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International relations - contemporary global security - Essay Example

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Social constructivism may be a helpful tool in studying international relations. The discussion will be based on the thesis developed by Alexander Wendt: “Anarchy s what the state makes of it”. International relation theory is basically material…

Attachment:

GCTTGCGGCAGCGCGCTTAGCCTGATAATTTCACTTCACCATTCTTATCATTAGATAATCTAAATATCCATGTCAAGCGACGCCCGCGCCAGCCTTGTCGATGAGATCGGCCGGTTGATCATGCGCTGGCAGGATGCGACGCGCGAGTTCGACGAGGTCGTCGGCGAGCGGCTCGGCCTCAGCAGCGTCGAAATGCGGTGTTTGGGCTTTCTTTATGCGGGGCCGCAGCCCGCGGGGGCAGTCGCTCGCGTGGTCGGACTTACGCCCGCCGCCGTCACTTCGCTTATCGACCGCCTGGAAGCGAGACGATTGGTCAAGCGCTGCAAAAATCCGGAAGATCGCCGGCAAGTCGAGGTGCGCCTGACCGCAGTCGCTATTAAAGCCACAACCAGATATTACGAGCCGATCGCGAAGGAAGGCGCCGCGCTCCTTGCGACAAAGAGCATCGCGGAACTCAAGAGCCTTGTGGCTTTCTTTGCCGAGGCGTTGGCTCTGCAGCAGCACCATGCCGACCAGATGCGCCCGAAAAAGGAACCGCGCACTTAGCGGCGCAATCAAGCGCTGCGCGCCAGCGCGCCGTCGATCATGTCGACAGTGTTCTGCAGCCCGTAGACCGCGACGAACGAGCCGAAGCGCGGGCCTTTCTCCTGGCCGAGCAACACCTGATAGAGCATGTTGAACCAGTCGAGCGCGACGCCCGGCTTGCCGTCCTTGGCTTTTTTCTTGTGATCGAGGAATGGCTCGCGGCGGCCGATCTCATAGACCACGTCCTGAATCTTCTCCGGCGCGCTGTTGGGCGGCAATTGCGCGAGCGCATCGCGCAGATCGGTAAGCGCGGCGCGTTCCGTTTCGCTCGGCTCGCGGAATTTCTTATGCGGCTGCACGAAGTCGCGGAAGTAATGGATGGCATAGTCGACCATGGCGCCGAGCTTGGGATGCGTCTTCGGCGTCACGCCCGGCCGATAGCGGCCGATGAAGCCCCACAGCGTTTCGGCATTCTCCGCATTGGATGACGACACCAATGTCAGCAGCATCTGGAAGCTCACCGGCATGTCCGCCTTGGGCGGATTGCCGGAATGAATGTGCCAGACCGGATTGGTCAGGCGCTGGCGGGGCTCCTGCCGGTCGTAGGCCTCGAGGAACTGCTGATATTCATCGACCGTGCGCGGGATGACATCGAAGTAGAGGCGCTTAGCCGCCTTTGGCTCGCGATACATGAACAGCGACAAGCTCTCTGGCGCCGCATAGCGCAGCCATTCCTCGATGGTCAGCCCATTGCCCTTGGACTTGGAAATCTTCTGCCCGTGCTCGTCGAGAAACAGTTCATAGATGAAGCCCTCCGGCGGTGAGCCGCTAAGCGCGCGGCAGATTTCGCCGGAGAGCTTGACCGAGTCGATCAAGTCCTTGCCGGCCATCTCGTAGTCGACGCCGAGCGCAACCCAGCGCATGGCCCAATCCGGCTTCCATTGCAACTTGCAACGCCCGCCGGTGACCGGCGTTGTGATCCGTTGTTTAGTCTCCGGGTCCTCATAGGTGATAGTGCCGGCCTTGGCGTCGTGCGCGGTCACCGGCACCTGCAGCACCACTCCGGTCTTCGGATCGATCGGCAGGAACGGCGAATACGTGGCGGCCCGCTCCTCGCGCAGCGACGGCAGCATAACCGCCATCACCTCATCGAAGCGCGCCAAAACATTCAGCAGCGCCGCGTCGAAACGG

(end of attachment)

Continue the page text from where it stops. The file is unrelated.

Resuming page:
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Download file to see previous pages Social constructivism may be a helpful tool in studying international relations. The discussion will be based on the thesis developed by Alexander Wendt: “Anarchy s what the state makes of it”. International relation theory is basically material. Social constructivism brings in a social ‘zest’ to theory of international relation. This research paper considers social constructivism as a perfect alternative for neorealist theory widely applied for international relations. Materialist theory analyzes behavior of states on the basis of material assets distribution. A balanced relation between states is usually measured by distribution of material power. It is relevant to note, that “social constructivists reject this narrow approach to analysis of the states’ power” (Social constructivism). From the perspective of social constructivism, a social aspect of international relations is of crucial importance. This point of view can be explained as follows: politics and society is developed under the influence of human consciousness (Social constructivism). Moreover, international system doesn’t exist separately. There are a lot of external and internal factors influencing on the global system development. Therefore, making analysis of global relations basing on a material basis is a narrow approach and there is a need to apply another theory that is more complex and socially-oriented. Anthropocentric context of the modern world’s development coincides with the ideas of Wendt, whose claim is discussed further on. Basic claims of social constructivism and neorealism applied for international relations The international society exists among people and thus is influenced by people’s ideas and not just by material assets. The system represents the result of human mental activity. As it is explained, the international system is “a set of ideas, a body of thought, a system of norms, which has been arranged by certain people at a particular time and place, a human invention or creation not of a physical or material kind but of a purely intellectual and ideational kind” (Social constructivism). In this paradigm, a claim made by Alexander Wendt “anarchy is what states make of it” (1992) may be interpreted in a different manner: for example, the system stability is questioned for sure. A constructivist theory of international relations should be considered in detail. For example, the main claim of constructivists is that it is possible to observe a correlation between neorealist uncertainty and materialist nature of the theory. Thus, in accordance with the social constructivism, it is better to focus on thoughts and ideas to realize the core essence of theory about anarchy and power balancing (Wendt, 1992). The difference between neorealism and constructivism can be seen in the following explanation of anarchy from these two different perspectives: thus constructivists claim that structures (i.e., factors and regulations which direct social actions) can’t give explanation to the actors’ mechanical activities and neorealists state that “the structure of anarchy is oppressing for the state actors” (Fierke at al, 2001). Thus, we can see that both theories are focused on discussion about interrelation between actors and structures (Booth, 2005). Structures are actors’ constraints, but constructivists claim that structures can act in such a way that structures would be transformed in new directions. Therefore, there is a need to refer to ‘structuration’ which provides with a more flexible vision of structure and actors interrelation (Wendt, 1992). If to apply structural constructivism to international relation theory it will be clearly seen that anarchy should be considered in a less rigid manner. Power and interests of the state are not material factors, but rather are ‘objective entities’ (Wendt, 1992). Moreover, Wendt claims that anarchy doesn’t lead to self-help. The interaction between states is a decisive factor of the ...Download file to see next pagesRead More
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